By Frank Tang and Paul Lauener
NEW YORK/LONDON (Reuters) – Gold prices rose sharply on Wednesday as the dollar weakened after U.S. Treasury Secretary Timothy Geithner talked about a system put forward by China that would replace the dollar as the world’s reserve currency.
Geithner said he was “quite open” to China’s suggestion of moving toward a currency system linked to the International Monetary Fund’s Special Drawing Rights (SDRs), a basket of dollars, euros, sterling and yen, as a super-sovereign reserve currency.
That hit dollar sentiment as it could mean countries selling large portions of their dollar reserves, highlighting the use of gold as a hedge against the U.S. currency, analysts said.
Spot gold was at $937.10 an ounce at 2:10 p.m. EDT, up 1.3 percent from its last quote in New York late Tuesday.
U.S. gold futures for April delivery settled up $12.00, or 1.3 percent, at $935.80 an ounce on the COMEX division of the New York Mercantile Exchange.
“The dollar came off after Geithner’s comments,” said Eugen Weinberg, analyst at Commerzbank. “Gold gained on the dollar.”
A weaker U.S. currency makes metals priced in dollars cheaper for holders of other currencies.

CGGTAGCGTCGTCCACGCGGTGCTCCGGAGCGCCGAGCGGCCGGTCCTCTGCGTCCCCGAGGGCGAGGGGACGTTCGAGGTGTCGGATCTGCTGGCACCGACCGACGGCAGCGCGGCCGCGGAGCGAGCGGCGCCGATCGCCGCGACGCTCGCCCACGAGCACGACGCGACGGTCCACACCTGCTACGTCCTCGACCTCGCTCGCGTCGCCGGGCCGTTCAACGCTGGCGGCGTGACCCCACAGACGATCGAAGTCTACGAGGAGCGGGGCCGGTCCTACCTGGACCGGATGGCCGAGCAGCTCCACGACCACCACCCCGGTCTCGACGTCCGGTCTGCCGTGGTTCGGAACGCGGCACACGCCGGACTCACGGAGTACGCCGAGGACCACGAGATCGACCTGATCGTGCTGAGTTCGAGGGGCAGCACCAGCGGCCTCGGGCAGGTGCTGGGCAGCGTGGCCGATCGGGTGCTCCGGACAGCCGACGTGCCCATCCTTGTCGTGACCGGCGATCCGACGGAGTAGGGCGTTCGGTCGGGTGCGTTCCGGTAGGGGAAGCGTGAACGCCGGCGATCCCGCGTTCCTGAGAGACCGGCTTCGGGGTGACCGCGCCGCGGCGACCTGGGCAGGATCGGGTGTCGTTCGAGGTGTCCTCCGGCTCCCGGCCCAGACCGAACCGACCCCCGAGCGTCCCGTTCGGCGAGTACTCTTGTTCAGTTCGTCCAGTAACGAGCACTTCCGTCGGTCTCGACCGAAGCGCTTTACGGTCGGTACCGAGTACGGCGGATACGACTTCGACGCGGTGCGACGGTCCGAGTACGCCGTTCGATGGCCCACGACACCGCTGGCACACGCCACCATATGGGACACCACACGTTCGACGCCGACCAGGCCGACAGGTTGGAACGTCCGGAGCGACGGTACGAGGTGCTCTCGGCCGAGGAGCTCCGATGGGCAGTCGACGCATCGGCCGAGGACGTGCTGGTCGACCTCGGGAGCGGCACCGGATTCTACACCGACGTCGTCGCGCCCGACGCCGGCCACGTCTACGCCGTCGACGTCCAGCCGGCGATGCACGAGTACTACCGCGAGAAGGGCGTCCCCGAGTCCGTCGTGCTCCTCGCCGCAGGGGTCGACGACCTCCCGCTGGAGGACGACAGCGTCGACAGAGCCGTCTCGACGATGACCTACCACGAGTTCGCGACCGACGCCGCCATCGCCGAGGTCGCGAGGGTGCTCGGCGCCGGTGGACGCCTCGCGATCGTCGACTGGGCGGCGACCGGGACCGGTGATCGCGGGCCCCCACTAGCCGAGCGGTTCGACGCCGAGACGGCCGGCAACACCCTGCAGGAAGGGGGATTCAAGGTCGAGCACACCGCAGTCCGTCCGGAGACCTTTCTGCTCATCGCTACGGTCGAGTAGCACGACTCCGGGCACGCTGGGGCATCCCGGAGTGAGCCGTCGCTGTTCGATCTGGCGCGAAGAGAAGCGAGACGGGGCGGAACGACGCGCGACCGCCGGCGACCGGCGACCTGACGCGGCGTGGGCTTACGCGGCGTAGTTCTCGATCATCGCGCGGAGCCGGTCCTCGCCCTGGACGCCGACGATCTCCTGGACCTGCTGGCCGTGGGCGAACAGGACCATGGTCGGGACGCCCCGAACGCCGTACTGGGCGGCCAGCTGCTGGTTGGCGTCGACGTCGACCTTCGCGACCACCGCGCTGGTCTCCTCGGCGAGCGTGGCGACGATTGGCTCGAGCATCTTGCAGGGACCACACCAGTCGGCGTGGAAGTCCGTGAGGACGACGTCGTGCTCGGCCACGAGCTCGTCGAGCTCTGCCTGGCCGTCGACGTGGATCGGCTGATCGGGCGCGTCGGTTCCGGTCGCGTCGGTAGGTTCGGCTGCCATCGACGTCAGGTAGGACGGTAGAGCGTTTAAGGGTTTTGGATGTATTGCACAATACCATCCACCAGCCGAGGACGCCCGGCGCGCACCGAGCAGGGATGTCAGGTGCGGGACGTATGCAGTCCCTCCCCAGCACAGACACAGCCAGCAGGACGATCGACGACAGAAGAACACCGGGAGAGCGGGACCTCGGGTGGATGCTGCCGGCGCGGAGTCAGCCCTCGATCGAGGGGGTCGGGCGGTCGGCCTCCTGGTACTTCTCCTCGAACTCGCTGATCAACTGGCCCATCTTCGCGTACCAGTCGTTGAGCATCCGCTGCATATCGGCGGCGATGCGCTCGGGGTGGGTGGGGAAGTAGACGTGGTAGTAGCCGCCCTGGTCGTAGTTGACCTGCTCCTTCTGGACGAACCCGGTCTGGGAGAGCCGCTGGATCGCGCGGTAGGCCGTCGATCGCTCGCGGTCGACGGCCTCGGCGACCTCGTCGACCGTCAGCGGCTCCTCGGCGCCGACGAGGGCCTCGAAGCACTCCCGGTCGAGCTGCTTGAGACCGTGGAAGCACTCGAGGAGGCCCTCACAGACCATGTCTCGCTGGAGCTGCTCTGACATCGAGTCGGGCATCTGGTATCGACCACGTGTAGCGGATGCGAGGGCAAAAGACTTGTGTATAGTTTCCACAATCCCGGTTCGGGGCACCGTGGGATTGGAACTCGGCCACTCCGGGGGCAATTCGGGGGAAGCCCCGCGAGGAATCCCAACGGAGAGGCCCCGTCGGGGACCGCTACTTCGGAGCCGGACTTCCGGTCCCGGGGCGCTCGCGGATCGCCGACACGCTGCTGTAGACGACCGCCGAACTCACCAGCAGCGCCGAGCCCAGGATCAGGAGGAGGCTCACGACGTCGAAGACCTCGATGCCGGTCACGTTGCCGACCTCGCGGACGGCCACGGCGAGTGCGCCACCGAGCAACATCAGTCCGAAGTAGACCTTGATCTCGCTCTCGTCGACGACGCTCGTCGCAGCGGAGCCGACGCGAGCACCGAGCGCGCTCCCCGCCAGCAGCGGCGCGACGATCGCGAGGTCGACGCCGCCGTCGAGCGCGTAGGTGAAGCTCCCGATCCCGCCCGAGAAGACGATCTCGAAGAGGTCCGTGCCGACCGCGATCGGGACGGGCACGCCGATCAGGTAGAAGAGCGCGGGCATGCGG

However, gold pared gains when Geithner later said the dollar would remain the world’s reserve currency for a long time.
Gold’s use as a hedge against financial uncertainty has come under pressure in recent days as stock markets rallied on optimism about the U.S. government’s drive to clean up bad loans held by banks.
U.S. stocks, however, turned negative later in the session as enthusiasm from upbeat economic data faded, supporting the price of the metal.
Bullion is up about 5 percent from a six-week low of $882.90 hit on March 18, but is still more than 7 percent shy of the 11-month high above $1,000 set in February. It soared to an all-time peak of $1,030.80 in March 2008.
Investors piled into gold in recent months as the financial crisis escalated, the dollar tumbled and markets started to worry about price pressures in the pipeline because of the vast amounts of money being pumped into economies.
“In addition to the factors that have always been driving gold prices higher, the Fed’s decision last week is simply another impetus,” said Dennis Gartman, independent investor and author of the daily Gartman Letter.
Last Wednesday, the Federal Reserve said it would buy up to $300 billion worth of long-dated U.S. government debt to help ease credit market conditions.